Background: Evidence has shown the clinical usefulness of measuring the metastatic tumor burden of bone for prognostic assessment especially in prostate cancer; quantitative evaluation by dedicated SPECT is difficult due to the lack of attenuation correction (AC) method. We developed a novel method for attenuation correction using bone SPECT emission data (bone SPECT-based segmented attenuation correction; B-SAC) where emission data were virtually segmented into three tissues (i.e., bone, soft tissue, and air). Then, the pixel values in SPECT were replaced by 50 for the virtual soft tissue, and − 1000 for the virtual air. The replaced pixel values for the virtual bone were based on the averaged CT values of the normal vertebrae (B-SACN) or the metastatic bones (B-SACM). Subsequently, the processed SPECT data (i.e., SPECT value) were supposed to realize CT data (i.e., CT value) that were used for B-SAC. The standardized uptake values (SUVs) of 112 metastatic bone tumors in 15 patients with prostate cancer were compared between CTAC with scatter correction (SC) and resolution recovery (RR) and the following reconstruction conditions: B-SACN (+)SC(+)RR(+), B-SACM (+)SC(+)RR(+), uniform AC(UAC)(+)SC(+)RR(+), AC(−)SC(+)RR(+), and no correction (NC). Results: The SUVs in the five reconstruction conditions were all correlated with those in CTAC(+)SC(+)RR(+) (p < 0.01), and the correlations between B-SACN or B-SACM and CTAC images were excellent (r > 0.94). Bland-Altman analysis showed that the mean SUV differences between CTAC (+)SC(+)RR(+) and the other five reconstructions were 0.85 ± 2.25 for B-SACN (+)SC(+)RR(+), 1.61 ± 2.36 for B-SACM (+)SC(+)RR(+), 1.54 ± 3.84 for UAC(+)SC(+)RR(+), − 3.12 ± 4.97 for AC(−)SC(+)RR(+), and − 5.96 ± 4.59 for NC. Compared to CTAC(+)SC(+)RR(+), B-SACN (+)SC(+)RR(+) showed a slight but constant overestimation (approximately 17%) of the metastatic tumor burden of bone when the same threshold of metabolic tumor volume was used. Conclusions: The results of this preliminary study suggest the potential for B-SAC to improve the quantitation of bone metastases in bone SPECT when X-ray CT or transmission CT data are not available. Considering the small but unignorable differences of lesional SUVs between CTAC and B-SAC, SUVs obtained with the current version of B-SAC seem difficult to be directly compared with those obtained with CTAC.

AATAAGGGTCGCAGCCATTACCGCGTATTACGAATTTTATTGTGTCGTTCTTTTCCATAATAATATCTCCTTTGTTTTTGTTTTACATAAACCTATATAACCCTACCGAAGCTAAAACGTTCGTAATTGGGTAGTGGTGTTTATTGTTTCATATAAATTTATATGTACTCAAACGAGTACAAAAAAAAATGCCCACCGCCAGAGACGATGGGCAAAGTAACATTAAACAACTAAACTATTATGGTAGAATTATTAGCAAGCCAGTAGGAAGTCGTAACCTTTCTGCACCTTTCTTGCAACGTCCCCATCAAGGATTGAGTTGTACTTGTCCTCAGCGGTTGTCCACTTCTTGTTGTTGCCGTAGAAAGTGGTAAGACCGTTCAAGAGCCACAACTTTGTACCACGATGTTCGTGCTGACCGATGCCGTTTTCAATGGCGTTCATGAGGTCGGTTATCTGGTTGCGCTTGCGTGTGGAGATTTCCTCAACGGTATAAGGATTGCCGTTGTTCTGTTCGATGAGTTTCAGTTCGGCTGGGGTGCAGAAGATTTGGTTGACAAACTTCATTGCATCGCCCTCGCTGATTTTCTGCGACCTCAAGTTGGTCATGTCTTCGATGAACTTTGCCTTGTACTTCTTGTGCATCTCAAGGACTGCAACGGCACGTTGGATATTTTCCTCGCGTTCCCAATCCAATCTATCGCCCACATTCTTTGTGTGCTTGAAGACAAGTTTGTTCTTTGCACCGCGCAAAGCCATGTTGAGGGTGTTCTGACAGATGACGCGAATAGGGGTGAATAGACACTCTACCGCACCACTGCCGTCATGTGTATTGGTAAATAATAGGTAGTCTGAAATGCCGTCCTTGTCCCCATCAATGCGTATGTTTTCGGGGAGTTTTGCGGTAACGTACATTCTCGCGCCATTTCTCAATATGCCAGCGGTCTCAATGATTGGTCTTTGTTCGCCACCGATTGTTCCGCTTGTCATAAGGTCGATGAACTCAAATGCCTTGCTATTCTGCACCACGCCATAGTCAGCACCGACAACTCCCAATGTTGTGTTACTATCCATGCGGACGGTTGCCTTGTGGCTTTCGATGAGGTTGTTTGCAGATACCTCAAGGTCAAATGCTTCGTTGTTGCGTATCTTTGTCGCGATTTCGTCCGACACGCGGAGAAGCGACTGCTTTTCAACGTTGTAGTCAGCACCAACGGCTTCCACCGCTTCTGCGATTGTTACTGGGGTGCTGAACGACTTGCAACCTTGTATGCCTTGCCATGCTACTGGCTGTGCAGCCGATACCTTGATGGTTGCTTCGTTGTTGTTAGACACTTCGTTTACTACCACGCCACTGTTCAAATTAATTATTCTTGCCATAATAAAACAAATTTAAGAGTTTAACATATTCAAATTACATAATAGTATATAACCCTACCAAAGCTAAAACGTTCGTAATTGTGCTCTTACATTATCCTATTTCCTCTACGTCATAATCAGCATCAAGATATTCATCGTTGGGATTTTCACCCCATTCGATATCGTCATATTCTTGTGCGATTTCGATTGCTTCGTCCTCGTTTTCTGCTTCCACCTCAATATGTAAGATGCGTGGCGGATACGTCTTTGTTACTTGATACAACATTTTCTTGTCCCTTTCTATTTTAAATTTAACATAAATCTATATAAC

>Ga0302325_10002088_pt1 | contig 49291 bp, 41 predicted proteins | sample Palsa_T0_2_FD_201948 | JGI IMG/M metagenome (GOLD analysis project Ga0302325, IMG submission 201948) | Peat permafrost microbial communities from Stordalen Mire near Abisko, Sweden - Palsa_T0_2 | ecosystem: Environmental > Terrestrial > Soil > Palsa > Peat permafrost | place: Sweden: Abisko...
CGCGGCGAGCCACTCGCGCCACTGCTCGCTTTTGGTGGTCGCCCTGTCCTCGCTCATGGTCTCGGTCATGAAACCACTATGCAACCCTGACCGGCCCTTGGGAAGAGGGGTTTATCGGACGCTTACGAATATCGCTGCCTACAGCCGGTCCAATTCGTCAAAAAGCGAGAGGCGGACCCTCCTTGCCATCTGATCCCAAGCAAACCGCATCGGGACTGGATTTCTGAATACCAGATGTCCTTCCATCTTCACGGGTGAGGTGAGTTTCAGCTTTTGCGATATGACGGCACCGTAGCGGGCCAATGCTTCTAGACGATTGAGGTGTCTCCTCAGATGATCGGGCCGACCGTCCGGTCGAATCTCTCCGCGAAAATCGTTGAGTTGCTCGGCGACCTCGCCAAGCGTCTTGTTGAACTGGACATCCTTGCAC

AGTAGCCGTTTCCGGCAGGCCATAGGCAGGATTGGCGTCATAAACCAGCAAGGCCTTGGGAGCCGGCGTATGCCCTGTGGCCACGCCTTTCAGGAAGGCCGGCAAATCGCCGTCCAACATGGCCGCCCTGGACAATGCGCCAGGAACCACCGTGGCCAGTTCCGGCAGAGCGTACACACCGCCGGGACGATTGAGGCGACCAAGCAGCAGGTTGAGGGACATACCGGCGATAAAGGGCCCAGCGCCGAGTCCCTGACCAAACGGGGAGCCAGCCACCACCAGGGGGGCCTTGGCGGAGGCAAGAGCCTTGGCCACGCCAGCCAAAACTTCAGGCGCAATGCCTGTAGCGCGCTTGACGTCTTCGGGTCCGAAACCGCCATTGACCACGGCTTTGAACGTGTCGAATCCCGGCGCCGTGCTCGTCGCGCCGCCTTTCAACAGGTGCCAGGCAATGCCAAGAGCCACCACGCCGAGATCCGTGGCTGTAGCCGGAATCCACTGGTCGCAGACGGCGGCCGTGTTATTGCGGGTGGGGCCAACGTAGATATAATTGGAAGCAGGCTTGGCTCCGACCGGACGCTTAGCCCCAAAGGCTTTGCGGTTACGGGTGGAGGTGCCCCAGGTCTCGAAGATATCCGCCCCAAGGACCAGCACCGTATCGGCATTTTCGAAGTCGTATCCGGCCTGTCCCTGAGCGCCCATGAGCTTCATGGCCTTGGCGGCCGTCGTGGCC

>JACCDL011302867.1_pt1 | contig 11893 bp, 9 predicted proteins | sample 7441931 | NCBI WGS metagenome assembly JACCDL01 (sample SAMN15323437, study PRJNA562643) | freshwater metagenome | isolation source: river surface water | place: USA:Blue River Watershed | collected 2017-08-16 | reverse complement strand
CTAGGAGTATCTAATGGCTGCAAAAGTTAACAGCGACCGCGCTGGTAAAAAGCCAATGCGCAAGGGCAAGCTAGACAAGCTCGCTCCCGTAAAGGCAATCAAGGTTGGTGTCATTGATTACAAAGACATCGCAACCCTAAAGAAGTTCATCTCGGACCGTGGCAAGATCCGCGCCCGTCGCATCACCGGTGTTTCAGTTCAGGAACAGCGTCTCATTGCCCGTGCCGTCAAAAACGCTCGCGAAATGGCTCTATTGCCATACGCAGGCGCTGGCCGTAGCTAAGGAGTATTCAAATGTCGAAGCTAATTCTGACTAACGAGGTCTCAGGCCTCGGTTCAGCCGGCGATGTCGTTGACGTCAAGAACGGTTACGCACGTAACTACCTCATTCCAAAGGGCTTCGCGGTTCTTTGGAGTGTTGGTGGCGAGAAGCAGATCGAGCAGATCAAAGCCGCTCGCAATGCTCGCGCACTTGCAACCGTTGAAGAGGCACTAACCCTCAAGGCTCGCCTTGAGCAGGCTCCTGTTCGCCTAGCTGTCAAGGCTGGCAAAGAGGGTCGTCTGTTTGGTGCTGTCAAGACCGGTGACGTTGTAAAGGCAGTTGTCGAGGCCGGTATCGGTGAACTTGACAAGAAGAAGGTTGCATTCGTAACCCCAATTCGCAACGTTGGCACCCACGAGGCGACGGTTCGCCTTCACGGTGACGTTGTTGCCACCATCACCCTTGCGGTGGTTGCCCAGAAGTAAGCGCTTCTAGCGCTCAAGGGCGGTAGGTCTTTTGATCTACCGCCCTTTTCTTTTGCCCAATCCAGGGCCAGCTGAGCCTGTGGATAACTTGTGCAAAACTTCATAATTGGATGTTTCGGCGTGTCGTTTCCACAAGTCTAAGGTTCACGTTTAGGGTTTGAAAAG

ASJC Scopus subject areas
- Radiology Nuclear Medicine and imaging